It had the makings of a doomsday scenario.
Two holes suddenly appeared in the dirt-and-rock abutment of Howard Hanson Dam after a drenching “Pineapple Express” in 2009.
Even scarier was when muddy water began flowing from the dam’s drainage tunnel – an indication that something might be terribly wrong inside the abutment.
For a few days, the problems startled U.S. Army Corps of Engineers’ dam engineers, geologists and safety officers who monitor and care for the dam, which has protected the Green River Valley for decades.
Never miss a local story.
Engineers didn’t know what was causing either problem, and feared the dam might fail and send a devastating wall of water sweeping through Auburn and Kent and farther downstream.
Two years later, those who monitor the dam say they’ve solved both mysteries and begun the planning and work to ensure that the dam provides flood control for the region for years to come.
Col. Anthony Wright, commander of the Corps’ Seattle District, told downstream officials and residents that what happened was a wake-up call.
“I can’t eliminate all risk (of any flooding),” he said. “But we can get back to what it was before.”
A storm laden with heavy rains roared into the Puget Sound area in early January 2009.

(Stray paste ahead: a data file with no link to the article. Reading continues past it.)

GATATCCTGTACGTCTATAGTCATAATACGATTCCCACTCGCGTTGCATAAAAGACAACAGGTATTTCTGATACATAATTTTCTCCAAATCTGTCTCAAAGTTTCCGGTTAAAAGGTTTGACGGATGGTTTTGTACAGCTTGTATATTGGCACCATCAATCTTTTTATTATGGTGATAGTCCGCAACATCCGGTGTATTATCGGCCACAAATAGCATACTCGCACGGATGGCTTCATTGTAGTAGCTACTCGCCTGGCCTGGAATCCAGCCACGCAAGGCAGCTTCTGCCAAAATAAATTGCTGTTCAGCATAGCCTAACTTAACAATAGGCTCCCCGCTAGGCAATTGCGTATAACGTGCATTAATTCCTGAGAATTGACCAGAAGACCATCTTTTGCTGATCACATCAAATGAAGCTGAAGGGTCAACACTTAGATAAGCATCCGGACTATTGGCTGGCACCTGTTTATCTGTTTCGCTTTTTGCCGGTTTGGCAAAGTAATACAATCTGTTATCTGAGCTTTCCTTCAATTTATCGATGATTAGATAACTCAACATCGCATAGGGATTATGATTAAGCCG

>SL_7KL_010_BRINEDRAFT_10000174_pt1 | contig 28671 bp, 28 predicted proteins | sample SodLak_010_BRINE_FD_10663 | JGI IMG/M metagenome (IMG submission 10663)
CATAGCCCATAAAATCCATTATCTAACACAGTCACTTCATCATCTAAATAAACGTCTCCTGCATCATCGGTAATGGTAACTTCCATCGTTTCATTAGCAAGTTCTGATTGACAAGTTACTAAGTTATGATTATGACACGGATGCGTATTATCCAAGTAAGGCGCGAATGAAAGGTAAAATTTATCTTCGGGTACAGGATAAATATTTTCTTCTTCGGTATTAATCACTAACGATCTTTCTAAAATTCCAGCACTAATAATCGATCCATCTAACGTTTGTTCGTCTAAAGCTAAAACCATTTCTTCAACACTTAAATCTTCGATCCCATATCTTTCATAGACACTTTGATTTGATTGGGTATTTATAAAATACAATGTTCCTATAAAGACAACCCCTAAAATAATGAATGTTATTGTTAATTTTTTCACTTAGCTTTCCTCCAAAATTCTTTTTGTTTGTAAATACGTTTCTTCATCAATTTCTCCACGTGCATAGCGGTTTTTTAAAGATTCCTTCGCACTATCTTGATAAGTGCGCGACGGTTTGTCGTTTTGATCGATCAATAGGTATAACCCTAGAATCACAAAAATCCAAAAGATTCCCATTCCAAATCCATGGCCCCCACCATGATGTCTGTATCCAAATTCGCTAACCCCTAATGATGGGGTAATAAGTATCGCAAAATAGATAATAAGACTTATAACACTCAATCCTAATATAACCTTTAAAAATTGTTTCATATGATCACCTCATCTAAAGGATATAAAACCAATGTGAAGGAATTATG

It dumped enough water that operators decided to let the Eagle Gorge Reservoir behind the dam rise to prevent flooding downstream. In two days the reservoir rose to a record-high level.
When the storm ended, operators emptied the reservoir as usual.
What followed was an ominous surprise: Two depressions – one large, one small – appeared on the face of the sloping wall of the dam’s right embankment.
The Corps scrambled to learn what was happening.
Engineers soon discovered muddy water flowing from the drainage tunnel, an indication of possibly serious trouble in the embankment.
It was while researching the documents that engineers solved the mystery of the depressions.
In 1956, dam designers called for two shafts to be dug into the ancient landslide that would form the right abutment of the dam. They wanted to see what was inside the landslide.
Like mine shafts, the tunnels included milled timbers for support. But the tunnels were never filled and compacted; their openings simply were covered over.
They collapsed under the weight of the record-high water pooling behind the dam during the 2009.
The muddy water also was not as serious a problem as thought. It stemmed from the fact that filtering material was not used in the 11 vertical drains that divert seepage into a drainage tunnel. Engineers plugged one of the 11 drain pipes, and the water coming out of the dam’s drainage tunnel began flowing clear again.